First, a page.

Friday, November 5

Technology - we all use it, right?

But how many of us can actually keep up with the damn thing? I remember the time of simple comparisons: there were two numbers we all understood - processor family and clock speed. Say, 80386 running at 33MHz, or a 80486DX2 @ 66Mhz, and so on. Life was simple. There were distinct successors in graphic adapters - Hercules was replaced by a CGA adapter, then EGA, which expanded into VGA (wow look at the colors!!) and then there was SVGA and life ceased to be simple.

Enter Pentium and different bus speeds, multipliers, overclocking and the whole industry became a cruel race. Most of us mortals just couldn't keep up with the changes, unless we devoted ourselves to it full time. Different standards started to compete for market dominance (remember VLB and PCI? I do. I had bought a VLB motherboard along with an S3 graphics adapter which I was sooo proud of, and then PCI won.)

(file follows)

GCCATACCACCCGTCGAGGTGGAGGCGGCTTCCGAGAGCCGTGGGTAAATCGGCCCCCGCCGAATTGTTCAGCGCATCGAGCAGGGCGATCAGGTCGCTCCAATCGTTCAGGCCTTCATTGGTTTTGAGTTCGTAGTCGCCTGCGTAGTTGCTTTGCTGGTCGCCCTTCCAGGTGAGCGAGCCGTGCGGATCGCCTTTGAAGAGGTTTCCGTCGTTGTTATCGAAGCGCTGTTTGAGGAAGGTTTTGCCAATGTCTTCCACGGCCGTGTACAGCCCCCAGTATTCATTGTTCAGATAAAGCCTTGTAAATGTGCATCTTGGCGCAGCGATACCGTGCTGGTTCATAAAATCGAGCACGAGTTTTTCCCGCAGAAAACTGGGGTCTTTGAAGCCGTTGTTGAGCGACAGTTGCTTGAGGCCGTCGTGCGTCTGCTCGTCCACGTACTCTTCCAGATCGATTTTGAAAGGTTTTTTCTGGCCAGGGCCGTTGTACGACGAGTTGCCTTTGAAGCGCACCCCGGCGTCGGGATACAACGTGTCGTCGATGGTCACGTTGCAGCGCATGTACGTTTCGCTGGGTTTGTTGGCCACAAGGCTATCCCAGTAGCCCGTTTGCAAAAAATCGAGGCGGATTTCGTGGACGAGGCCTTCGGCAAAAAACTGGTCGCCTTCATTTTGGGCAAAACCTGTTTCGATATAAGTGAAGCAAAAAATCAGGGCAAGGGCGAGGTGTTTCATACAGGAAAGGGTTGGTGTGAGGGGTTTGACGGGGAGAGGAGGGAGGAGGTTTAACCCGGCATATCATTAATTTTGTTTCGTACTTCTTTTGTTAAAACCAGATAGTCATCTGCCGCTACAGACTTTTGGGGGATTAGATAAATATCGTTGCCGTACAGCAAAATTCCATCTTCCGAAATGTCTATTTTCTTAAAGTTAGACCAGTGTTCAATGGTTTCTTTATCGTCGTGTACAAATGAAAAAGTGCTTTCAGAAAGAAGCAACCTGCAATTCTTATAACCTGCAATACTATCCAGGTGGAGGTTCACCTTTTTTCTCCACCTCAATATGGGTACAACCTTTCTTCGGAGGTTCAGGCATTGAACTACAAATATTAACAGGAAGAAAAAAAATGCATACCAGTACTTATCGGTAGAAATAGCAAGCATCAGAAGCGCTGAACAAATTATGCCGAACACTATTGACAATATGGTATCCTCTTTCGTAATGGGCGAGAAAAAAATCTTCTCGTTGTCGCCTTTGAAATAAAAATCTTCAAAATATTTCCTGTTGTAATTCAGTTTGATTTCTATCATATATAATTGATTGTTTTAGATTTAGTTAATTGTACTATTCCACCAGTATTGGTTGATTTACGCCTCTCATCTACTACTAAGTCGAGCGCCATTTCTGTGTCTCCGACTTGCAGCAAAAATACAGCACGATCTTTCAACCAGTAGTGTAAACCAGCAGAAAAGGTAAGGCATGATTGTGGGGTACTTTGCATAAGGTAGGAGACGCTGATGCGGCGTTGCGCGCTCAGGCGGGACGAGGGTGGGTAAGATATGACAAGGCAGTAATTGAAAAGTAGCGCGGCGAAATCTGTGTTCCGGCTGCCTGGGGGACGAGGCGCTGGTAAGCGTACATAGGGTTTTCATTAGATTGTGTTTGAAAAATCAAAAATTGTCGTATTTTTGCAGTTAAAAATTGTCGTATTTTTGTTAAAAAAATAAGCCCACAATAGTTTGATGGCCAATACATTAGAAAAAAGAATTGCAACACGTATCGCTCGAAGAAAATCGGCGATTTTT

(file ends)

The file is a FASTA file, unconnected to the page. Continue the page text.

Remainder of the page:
Recently (last 5 years) there are so many chipsets, clocks, buses, whatevers to consider when you are looking to buy a new piece of hardware, that it becoms an arduous task of researching sites like anandtech and Tom's hardware (thank you for your existence) and asking your guru friends for reccomendations.
Just now I witnessed two of my colleagues engaged in a discussion which digital camera one should buy. The abundance of features even in such a simple item as a camera has become so vast, that you can't simply go out and buy one, without fearing that within a few months it will become obsolete. OK, such speedy progress is good, right? I suppose it means that we get better and more interesting gadgets sooner, but in a few years we will need to incorporate some sort of tech-class into elementary education in order to have consumers competent to operate (even understand) those new toys.

And I don't even want to begin talking about Asimov.